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Investing is still a complicated topic for many people. Even those who already started investing – usually in insurance policies – are hesitant to explore other means to build their wealth. This hesitation could stem from our insufficient financial literary. Growing up, we only knew one way to grow our money, and that’s a savings account. We only heard these terms after college, including stocks, bonds, foreign exchange, real estate, unless we majored in finance or accounting.

Hence, many of us may not know the difference between low-risk and high-risk investments. Experienced investors are an exception, but to influence more people to invest, they have to spread their knowledge. Some of them could use guidance, too; many investors just jump into an opportunity without studying the implications first. Just because you made money in this one investment doesn’t mean the same thing will happen in the next.

Whether you are an experienced investor or not, it’s critical to assess your own risk tolerance before putting your money anywhere. So without further ado, here’s what you need to know before increasing your investment risk tolerance:

An investment statement on a desk

What is Risk Tolerance?

Risk tolerance is a crucial component in investing. It’s the amount of risk you’re willing to take or withstand in your financial planning. To know your risk tolerance, you must have a realistic understanding of your ability and eagerness to put up with large swings in your investments’ value. A swing commonly refers to a situation in which the price of an asset significantly changes over a short period.

Younger people generally have higher risk tolerance. That’s because they have more time in their hands. On the other hand, older people tend to take lower risks because of their shorter time horizons.

In investment, however, age isn’t necessarily a factor in one’s risk tolerance. Greater risk tolerance is often associated with equity and equity funds and exchange-traded funds (ETFs), whereas lower risk tolerance is synonymous with bonds, bond funds, and also ETFs.

There are three levels of risk tolerance: low, medium (or moderate), and high. Low-risk investors go for financial ventures in which favourable returns are highly probable, although that return may not be high. Medium-risk investors are willing to take more risks, with the possibility of high returns around 60/40, for example. High-risk investors, lastly, are market-savvy. They go for highly volatile instruments. While they also maintain low- and medium-risk assets, they focus on reaching maximum returns with maximum risks.

Difference Between Low-Risk and High-Risk Investments

Traditionally, academics use volatility as a measure of risk. But volatility is flawed and doesn’t necessarily affect the chances of an investment’s outcome. A more accurate way of measuring risk is calculating the possibility of an asset permanently decreasing in value, or performing below expectations.

So, basically, low-risk investment means there is less at stake. But there is also less to gain. Below are some examples of such investments:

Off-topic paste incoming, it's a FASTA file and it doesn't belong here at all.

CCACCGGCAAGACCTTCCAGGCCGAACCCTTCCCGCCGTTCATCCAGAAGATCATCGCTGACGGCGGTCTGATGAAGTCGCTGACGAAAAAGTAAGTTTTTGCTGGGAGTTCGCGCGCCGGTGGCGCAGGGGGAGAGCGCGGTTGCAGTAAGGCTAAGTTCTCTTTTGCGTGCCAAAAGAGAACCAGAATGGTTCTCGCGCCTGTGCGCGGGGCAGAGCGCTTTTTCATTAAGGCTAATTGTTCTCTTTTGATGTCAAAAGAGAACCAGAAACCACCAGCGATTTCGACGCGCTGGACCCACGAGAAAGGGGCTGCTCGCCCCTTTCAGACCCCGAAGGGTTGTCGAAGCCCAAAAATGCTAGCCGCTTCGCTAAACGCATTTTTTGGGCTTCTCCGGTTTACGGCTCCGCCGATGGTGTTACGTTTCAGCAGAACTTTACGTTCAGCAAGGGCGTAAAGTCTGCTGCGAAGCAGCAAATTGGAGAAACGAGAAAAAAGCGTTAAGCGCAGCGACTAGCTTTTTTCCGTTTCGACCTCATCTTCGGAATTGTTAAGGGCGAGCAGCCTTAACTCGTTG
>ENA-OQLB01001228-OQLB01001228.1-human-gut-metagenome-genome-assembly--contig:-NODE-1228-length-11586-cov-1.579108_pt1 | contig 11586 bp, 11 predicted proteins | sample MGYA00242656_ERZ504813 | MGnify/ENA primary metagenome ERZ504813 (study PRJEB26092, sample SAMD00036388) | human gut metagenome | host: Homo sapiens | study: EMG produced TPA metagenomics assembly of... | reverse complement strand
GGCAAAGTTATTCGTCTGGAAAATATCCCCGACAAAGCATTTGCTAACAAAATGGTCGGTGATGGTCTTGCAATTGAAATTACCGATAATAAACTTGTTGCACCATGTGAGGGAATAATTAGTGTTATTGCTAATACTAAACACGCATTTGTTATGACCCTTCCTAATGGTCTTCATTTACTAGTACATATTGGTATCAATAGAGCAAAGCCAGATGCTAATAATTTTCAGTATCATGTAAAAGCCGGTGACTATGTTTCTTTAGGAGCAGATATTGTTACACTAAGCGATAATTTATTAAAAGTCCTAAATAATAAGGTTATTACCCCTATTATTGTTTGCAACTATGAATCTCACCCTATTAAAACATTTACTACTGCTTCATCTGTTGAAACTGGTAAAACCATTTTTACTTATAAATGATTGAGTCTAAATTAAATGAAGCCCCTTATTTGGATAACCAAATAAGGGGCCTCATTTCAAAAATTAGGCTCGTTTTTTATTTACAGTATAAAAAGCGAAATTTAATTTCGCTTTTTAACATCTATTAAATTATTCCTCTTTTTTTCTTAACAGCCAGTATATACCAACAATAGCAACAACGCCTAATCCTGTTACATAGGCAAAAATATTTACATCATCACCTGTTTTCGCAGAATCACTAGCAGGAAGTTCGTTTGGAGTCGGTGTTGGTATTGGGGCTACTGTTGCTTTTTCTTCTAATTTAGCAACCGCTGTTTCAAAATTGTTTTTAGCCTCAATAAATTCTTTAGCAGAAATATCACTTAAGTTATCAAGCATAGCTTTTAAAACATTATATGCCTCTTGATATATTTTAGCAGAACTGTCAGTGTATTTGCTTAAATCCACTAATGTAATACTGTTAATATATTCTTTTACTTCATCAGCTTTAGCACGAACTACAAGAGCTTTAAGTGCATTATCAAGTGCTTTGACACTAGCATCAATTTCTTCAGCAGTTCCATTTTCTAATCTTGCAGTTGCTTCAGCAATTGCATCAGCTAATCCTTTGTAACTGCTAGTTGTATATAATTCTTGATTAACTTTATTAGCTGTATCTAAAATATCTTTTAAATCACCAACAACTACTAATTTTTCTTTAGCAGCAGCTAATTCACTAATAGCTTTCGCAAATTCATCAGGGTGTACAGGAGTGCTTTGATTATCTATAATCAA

• Time deposit: with a higher interest than a savings account, a time deposit can grow your savings at a higher rate. The money must remain in the account for the fixed term in order to earn the stated interest rate.
  • Money market funds: this gives higher returns than a time deposit. It invests your money in high-security treasury bonds, corporate bonds, and other similar assets.

Medium-risk investments are suited for people aiming for more substantial returns, often for buying a house, a car, or paying for their child’s education. Examples include:

  • Equity UITF: equity unit investment trust funds are made up of 100% stocks, so they yield higher returns with relatively more risk. But what makes it a medium-risk investment is that you won’t be buying stocks directly. Instead, fund managers will handle your investment and ensure that your money will grow.
  • Short-term dollar fund: for beginners in foreign exchange, a secure short-term dollar fund can make the investment a lot more approachable. It’s classified as a money market fund, so its risks play between low and moderate. And like UITF, a fund manager will handle your account.

Finally, high-risk investments are designed for people with long-term financial goals. It has higher returns, higher risks, and a longer time frame for reaching maturity. Examples are as follows:

  • Stocks: buying stocks lets you earn dividends, but it’s largely dependent on the state of the economy.
  • Real estate: your income from real estate will also depend on the economy. If your properties depreciate in value, your returns will also decrease.

If you’re new to investing in medium- or high-risk securities, note that selecting your investments takes a lot of work and experience. Spreading your money across several bonds or stocks is a good way to avoid losing money. The saying “Don’t put all your eggs in one basket” still applies to you, even more so at this point. Betting all your money on a single stock can vanish your money if that stock declines. But if you have more investments, you can guarantee returns, even if they’re not as substantial as you want them to be.

Whether you are an experienced investor or not, it's critical to assess your own risk tolerance before putting your money anywhere.

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